Most people benefit from self-help, physical and/or psychological therapies when treating a bad back

Back pain

Four out of five of us will suffer at least one episode of back pain, but many have repeated/chronic pain that can affect work, home and relationships, even though there’s rarely a serious cause.

Our backs consist of bony blocks (vertebrae) cushioned by intervertebral discs, and linked by side/back joints, creating bony tunnels that protect our spinal cords. Strong ligaments and muscles provide stability and flexibility so we can bend and twist. Nerve roots spread out between both sides of each pair of vertebrae, allowing our brains to control our movements and detect sensations.

Misuse or overuse triggers most problems – poor posture (sometimes linked to pregnancy, obesity or a curved spine), prolonged standing, heavy lifting/carrying/manual work, slouching in unsupportive chairs or car seats, bending or overstretching, sudden awkward movements, or overdoing one particular activity.

Inflammation, infection and trauma can damage vertebrae, which may crack because of osteoporosis or secondary cancer spread.

Occasionally back pain is caused by chest or tummy problems, while under-16s often have congenital or growth-related conditions and should always see their GPs.

The symptoms

The severity or site of the pain isn’t always a good guide to what’s wrong; even a minor tweak can be extremely painful.

You may notice pain only on movement or in one position; stiffness, especially in the mornings; pain in a buttock or thigh, or pain, numbness and/or weakness travelling down to the foot if your sciatic nerve is trapped (eg, by a ‘slipped’ disc).

You’ll need blood tests if you have constant pain or night pain lasting six weeks, if pain is linked to weight loss, sweats or other body symptoms, or if you are known to have cancer. And you should seek immediate medical help if pain/numbness affects both legs, or you have trouble urinating or opening your bowels.

You may need an MR (magnetic resonance) scan to show up soft tissues, such as discs and nerve roots; X-rays and CT scans are better at detecting bony or internal causes. But local policies often say only specialists, not GPs, can arrange these.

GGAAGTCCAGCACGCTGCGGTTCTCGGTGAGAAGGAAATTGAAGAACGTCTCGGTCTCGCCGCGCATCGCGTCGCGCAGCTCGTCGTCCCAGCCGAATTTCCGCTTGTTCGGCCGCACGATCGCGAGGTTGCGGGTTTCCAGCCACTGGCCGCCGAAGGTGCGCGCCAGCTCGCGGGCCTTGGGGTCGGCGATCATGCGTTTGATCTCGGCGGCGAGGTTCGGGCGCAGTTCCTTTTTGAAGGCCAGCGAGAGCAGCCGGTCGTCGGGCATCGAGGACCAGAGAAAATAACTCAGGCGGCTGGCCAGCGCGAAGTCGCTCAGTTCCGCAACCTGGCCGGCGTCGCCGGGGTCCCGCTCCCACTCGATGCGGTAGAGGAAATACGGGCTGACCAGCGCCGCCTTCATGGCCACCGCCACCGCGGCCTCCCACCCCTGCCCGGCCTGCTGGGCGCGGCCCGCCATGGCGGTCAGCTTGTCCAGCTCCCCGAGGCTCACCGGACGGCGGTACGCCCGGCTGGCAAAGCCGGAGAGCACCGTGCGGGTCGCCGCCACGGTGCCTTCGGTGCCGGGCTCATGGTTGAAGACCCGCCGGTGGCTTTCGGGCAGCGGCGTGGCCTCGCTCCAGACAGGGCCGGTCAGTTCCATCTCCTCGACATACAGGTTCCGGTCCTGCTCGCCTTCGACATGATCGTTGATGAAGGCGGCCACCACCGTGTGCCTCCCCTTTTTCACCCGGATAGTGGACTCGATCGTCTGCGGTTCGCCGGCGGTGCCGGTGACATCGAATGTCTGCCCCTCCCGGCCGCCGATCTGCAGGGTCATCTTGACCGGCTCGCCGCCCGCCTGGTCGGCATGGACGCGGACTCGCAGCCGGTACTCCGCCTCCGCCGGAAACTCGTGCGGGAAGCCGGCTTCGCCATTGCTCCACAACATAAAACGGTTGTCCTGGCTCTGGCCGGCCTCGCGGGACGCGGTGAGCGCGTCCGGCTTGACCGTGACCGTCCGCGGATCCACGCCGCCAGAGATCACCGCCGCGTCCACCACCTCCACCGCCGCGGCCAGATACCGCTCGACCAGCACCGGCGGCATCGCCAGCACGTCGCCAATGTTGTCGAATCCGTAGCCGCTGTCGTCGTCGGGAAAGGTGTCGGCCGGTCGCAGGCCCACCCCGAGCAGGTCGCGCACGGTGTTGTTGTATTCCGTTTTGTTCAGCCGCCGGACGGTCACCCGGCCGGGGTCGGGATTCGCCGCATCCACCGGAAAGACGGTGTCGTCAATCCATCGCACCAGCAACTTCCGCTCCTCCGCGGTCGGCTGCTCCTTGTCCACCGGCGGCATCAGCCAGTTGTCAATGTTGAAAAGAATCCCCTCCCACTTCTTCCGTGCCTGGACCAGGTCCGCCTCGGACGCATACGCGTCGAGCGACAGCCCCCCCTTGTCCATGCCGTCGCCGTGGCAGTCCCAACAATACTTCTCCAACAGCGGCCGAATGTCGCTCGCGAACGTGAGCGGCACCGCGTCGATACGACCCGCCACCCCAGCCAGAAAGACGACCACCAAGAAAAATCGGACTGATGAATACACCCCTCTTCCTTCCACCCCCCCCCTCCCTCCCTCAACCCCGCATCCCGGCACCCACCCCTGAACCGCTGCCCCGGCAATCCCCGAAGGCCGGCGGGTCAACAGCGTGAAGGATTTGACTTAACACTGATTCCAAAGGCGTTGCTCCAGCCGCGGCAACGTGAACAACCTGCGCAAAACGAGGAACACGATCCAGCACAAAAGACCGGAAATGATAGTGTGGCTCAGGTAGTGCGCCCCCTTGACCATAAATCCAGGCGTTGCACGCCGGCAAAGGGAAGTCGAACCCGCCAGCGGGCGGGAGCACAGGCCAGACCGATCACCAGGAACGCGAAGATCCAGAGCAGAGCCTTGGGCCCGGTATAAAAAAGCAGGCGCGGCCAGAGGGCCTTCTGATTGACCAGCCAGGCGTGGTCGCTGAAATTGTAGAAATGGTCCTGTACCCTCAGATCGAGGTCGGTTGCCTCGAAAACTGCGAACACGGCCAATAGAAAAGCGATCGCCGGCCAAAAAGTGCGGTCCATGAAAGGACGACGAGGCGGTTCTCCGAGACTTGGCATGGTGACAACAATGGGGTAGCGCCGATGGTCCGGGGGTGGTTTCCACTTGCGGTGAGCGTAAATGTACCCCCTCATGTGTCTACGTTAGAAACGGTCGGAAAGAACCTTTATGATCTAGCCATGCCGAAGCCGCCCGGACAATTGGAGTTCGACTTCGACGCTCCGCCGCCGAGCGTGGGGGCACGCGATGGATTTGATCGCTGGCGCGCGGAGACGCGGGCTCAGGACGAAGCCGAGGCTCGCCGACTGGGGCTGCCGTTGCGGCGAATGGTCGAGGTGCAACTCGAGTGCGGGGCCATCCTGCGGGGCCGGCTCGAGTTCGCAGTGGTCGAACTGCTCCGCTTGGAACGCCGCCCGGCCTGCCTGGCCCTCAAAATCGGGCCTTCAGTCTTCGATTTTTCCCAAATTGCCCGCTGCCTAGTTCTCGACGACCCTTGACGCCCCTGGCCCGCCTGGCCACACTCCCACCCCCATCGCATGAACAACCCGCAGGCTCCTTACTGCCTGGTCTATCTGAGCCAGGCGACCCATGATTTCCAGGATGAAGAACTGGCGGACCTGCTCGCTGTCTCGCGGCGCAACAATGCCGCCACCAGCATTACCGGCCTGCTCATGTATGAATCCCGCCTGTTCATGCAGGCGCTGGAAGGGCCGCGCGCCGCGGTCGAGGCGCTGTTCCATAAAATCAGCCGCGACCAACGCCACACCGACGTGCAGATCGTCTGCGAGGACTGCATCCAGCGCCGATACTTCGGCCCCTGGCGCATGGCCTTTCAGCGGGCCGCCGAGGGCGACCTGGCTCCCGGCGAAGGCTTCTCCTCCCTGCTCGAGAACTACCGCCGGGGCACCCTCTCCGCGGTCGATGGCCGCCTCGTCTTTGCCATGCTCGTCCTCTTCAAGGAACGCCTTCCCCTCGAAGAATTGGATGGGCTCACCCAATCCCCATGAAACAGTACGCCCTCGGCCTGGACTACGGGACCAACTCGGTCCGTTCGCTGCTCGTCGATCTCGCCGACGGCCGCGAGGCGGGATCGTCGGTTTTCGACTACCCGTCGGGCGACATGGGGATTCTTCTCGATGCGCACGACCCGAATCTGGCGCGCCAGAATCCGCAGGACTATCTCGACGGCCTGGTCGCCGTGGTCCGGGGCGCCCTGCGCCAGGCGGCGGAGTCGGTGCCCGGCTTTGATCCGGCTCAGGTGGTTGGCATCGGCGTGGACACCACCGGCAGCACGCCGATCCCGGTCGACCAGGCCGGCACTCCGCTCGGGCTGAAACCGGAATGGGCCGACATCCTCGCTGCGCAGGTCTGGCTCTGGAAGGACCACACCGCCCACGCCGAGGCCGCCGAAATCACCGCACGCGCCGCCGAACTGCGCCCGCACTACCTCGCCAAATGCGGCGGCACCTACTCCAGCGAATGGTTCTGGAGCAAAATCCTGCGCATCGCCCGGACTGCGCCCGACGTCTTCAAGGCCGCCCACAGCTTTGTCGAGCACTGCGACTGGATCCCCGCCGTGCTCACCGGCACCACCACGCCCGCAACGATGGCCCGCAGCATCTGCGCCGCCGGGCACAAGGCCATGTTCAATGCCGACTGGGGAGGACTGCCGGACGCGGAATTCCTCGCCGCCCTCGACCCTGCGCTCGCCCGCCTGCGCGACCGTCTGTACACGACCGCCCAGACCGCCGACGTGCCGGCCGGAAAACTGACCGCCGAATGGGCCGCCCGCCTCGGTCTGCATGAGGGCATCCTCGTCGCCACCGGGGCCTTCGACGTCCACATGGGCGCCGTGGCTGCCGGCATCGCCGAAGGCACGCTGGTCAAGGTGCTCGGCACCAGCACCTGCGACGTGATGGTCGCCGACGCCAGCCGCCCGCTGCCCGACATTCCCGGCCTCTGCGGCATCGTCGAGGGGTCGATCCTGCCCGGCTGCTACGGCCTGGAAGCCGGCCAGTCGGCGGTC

The treatment

New guidelines from NICE (National Institute for Health and Care Excellence) list recommended non-surgical treatments (see box, left) and advise when a specialist opinion is needed. They also say epidural injections, radiofrequency denervation (to destroy a painful nerve), and disc or spinal bone surgery can be used if appropriate.

Yoga isn’t included, but new international research says it sometimes helps chronic non-specific low back pain. Pilates can boost muscle strength and flexibility.

NICE also says some traditional treatments should no longer be offered, including corsets, orthotics (shoe inserts/rocker soles), spinal traction, acupuncture, or TENS (transcutaneous electrical nerve stimulation). But if you’ve found that they help you, you could still pay privately for them, if your doctor agrees.

7 Treatments for back pain/Sciatica

1 Ask your GP for advice and information based on your personal needs and abilities (also visit

2 Continue with normal activities as far as possible. Staying active can help recovery and prevent loss of fitness/mobility.

3 Relieve pain with non-steroidal anti-inflammatory drugs, such as ibuprofen, with or without paracetamol (but check with your pharmacist/doctor first if you have other medical problems or take other medication).

4 Opioids (morphine-related drugs), antidepressant and anticonvulsant drugs should rarely be used.

5 Referral to NHS group exercise program (biomechanical, physiotherapy, aerobic, mind–body or a combination) if this would help you.

6 Cognitive behavioural therapy, especially combined with exercise and physiotherapy.

7 Return-to-work programmes to provide support if your back pain is linked to your employment.